Opinions on Karl Barth?

How many of you are familiar with Barth. I have been learning about him recently in a class I am taking and his interpretation of the Bible seems pretty interesting. I don’t think it is completely in line with Catholic teachings though. What do you guys think of him?

Springtime for Luther and Germany!
Protestant scholar Robert McAfee Brown, wrote in Kairos: Three Prophetic Challenges to the Church, (Grand Rapids, Wm. B. Eerdmans Publishing, 1990):

“Almost immediately after Hitler’s seizure of power in 1933, Protestant Christians faced pressure to “aryanize” the Church, expel Jewish Christians from the ordained ministry and adopt the Nazi “Führer Principle” as the organizing principle of church government. In general, the churches succumbed to these pressures, and some Christians embraced them willingly. The pro-Nazi “German Christian” movement became a force in the church. They glorified Adolf Hitler as a “German prophet” and preached that racial consciousness was a source of revelation alongside the Bible. But many Christians in Germany—including Lutheran and Reformed, liberal and neo-orthodox—opposed the encroachment of Nazi ideology on the Church’s proclamation. At Barmen, this emerging “Confessing Church” adopted a declaration drafted by Reformed theologian Karl Barth and Lutheran theologian Hans Asmussen, which expressly repudiated the claim that other powers apart from Christ could be sources of God’s revelation. Not all Christians courageously resisted the regime, but many who did—like the Protestant pastor Dietrich Bonhoeffer and the Roman Catholic priest Bernhard Lichtenberg—were arrested and executed in concentration camps.”Karl Barth argued that the Lutheran doctrine of the Two Swords made German Lutherans more susceptable to totalitarian takeovers and more passive towards unjust actions by the state. This doctrine originated with Luther himself. During the Reformation, political passivity and absolute support of the Prince/state to keep order was one of the prices that Lutherans had to pay in order to win the nobility away from Catholicism. By saying that Church and State wielded separate “swords” and that the Church should not interfere in state matters desensitized many Lutherans towards the horrors of the Nazi system. Around 85% of Lutheran ministers joined the pro-Nazi German Christian movement and large numbers of them wore Nazi regalia in the pulpit while preaching on Sunday.

For a balanced view of this complex historical issue see:


I have to say that it was quite noble of him to stand up to Hitler.

One thing that I was thinking about was his opinion on the Bible and it being divine revelation. In his opinion, the Bible was not divine revelation, but human witness to it. Jesus Christ was divine revelation, and the writers of the Bible were witnesses to this, so we end up with a human account of the divine revelation. This means that the Bible is not inerrant or the word of God, but it is humans describing the witness of this divine revelation.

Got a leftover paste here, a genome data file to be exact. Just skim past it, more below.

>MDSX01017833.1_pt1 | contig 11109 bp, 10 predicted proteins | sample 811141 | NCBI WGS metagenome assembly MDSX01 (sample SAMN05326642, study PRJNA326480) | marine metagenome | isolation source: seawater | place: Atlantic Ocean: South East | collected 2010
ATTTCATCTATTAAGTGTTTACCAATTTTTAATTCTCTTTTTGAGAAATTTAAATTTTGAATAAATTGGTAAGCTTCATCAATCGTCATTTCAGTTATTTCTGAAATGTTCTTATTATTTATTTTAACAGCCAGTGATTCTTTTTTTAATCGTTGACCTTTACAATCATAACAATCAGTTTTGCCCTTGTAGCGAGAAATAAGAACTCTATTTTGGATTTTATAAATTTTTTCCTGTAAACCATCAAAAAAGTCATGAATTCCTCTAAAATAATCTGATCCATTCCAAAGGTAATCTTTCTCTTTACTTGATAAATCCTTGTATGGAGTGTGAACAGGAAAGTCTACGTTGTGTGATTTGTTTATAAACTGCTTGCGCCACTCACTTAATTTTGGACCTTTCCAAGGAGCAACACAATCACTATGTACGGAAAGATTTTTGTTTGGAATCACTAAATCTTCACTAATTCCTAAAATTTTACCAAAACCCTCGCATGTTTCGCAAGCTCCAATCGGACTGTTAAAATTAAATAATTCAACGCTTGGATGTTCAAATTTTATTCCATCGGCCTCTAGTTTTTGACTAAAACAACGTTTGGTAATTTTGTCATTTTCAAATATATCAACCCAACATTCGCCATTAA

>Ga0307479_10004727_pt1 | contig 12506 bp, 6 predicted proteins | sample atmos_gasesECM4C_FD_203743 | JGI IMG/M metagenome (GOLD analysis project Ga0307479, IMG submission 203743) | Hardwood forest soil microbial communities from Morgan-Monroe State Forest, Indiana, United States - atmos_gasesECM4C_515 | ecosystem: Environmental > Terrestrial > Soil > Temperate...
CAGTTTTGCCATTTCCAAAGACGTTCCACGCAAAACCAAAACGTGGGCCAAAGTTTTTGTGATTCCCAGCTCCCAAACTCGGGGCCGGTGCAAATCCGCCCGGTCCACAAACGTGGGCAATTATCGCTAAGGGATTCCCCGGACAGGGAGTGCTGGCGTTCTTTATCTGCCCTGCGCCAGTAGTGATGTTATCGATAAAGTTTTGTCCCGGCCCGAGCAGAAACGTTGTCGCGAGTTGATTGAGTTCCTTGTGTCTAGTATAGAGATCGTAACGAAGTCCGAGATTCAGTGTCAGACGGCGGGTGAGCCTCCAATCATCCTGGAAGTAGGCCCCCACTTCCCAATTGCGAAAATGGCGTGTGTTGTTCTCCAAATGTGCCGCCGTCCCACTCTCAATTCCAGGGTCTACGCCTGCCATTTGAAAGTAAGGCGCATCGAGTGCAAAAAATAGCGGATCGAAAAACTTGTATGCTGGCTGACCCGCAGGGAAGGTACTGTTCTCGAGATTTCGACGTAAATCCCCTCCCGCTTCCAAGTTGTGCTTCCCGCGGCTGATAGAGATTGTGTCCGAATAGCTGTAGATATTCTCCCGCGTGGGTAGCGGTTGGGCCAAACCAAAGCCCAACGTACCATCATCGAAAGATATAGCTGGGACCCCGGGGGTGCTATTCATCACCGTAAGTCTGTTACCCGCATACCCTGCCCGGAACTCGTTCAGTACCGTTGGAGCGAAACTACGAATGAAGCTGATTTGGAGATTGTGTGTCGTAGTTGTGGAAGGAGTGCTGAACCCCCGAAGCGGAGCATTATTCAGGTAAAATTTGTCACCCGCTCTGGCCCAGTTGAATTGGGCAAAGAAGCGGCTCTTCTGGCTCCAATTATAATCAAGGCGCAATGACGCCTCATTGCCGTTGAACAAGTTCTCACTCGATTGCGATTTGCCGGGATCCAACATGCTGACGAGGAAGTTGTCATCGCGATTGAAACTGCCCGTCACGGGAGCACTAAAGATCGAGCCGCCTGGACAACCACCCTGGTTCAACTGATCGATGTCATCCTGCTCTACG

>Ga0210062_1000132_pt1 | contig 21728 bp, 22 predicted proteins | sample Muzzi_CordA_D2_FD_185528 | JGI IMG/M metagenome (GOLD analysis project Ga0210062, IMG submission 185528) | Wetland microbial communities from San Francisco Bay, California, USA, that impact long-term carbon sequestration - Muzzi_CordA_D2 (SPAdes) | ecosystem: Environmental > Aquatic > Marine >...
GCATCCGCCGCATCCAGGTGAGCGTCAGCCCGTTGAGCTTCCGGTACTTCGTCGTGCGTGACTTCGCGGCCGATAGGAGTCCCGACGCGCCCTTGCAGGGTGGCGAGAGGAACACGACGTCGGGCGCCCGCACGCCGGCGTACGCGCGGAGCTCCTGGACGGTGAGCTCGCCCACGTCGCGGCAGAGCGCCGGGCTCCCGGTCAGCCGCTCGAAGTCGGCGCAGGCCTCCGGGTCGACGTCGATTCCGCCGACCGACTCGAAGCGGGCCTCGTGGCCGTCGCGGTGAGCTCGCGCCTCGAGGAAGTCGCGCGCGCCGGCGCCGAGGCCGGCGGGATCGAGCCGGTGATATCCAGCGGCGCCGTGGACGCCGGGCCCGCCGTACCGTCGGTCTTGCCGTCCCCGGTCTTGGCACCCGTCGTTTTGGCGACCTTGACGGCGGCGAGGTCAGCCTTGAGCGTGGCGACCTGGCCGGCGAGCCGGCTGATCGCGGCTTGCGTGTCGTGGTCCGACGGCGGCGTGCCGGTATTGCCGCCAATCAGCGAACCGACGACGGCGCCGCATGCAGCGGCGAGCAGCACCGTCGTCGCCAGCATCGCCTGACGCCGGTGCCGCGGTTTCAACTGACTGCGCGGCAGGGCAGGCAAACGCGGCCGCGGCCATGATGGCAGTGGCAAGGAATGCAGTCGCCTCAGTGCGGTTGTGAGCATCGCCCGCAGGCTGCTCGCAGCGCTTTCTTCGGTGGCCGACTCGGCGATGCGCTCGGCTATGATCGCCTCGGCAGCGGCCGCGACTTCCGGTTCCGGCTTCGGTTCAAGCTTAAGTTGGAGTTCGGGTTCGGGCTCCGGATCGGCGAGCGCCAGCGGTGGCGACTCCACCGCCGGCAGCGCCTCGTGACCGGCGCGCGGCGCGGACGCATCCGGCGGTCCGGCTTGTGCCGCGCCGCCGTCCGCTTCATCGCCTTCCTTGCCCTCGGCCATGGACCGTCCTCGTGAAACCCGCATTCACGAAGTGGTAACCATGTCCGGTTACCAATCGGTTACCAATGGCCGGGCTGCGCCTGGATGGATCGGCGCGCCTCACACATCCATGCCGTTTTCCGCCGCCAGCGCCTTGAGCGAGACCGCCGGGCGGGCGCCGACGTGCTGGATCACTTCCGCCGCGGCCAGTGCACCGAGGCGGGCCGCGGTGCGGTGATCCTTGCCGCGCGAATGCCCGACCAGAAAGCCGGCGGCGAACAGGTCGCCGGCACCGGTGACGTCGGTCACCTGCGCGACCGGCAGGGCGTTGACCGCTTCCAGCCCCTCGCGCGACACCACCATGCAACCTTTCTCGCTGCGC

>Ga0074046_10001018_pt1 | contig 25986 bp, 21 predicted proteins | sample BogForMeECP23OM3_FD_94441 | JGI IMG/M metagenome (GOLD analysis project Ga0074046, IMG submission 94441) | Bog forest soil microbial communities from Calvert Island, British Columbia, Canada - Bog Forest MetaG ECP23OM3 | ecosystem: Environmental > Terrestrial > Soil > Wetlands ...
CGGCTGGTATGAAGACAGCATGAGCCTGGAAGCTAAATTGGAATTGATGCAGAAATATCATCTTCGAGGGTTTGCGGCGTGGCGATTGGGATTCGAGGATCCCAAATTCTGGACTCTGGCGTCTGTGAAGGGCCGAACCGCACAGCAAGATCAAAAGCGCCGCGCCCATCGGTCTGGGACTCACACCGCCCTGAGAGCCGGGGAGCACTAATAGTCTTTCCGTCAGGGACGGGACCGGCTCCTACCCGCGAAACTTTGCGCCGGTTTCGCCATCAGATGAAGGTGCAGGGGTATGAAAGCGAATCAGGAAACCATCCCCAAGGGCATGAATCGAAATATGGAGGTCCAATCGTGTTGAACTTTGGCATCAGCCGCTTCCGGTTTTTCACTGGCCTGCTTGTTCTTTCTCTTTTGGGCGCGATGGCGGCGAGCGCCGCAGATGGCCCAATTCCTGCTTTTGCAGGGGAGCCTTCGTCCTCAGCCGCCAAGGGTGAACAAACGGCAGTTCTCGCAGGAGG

I kind of like this view of the Bible. In my mind it actually makes a lot of sense.

Karl Barth is a heretic. Look at what he has said about Holy Mother Church (Church Dogmatics):

*]“Wherever Mary is venerated, and devotion to her takes place, there the Church of Christ does not exist.”
*]“Catholic mariology is a cancer, a sick theological development, and cancers should be cut out.”
*]“The heresy of the Catholic Church is its mariology and Marian cult.”
He also called the uniquely Catholic doctrine of analogia entis—that we can understand God in analogy to created material things {viz., that we can only know God here below on earth with analogical knowledge (cognitio analoga or analogica), not proper (cognitio propria) knowledge}—the “invention of anti-Christ” (cf. Ott’s Fundamentals of Catholic Dogma pg. 19 and K. J. Johnson’s Analogia Entis*Karl Barth and the *), opposing, e.g., Dz. 1785. Barth also opposed child-Baptism (cf. Ott’s idem pg. 359).

Pope Pius XII called him “the greatest theologian since Thomas Aquinas.”

Without a doubt the most important theologian since the Reformation period. On the whole a great man and a great theologian, although others have noted some heterodoxies, such as a denial of paedobaptism.

Barth’s view of Scripture is flawed, but he didn’t see it just as the human response to God’s Word. He believed that when viewed in light of Christ, it “becomes” God’s Word by God’s sovereign act. Very similar to the Reformed attitude to the sacraments. As I see it, Barth applied the Protestant fear of “idolatry” consistently to Scripture, which conservative Protestants don’t. So where Barth is wrong is in his suspicion of means of grace in general (whether the Church or Scripture or Mary or the sacraments). But his radical Christocentrism was a healthy shock to both Protestants and Catholics. Hans Urs von Balthasar and others have “Catholicized” Barth’s ideas. Fr. Robert Barron would be someone today who represents that kind of Catholic theology.


Have you read the Dogmatics in Outline? I’d go as far as to say that it’s one of the best theological books ever written. It’s an exposition of the Apostles’ Creed, and he just goes through it step by step. Again, not 100% Catholic, but if you want a truly great thinker to make you stop and think about a text you know well, then it’s a great read!

(As the name suggests, it serves as kind of quick glance at the theology of his *Church *Dogmatics, but it’s also worth reading in its own right)

Edit: have just realised how old this thread is.

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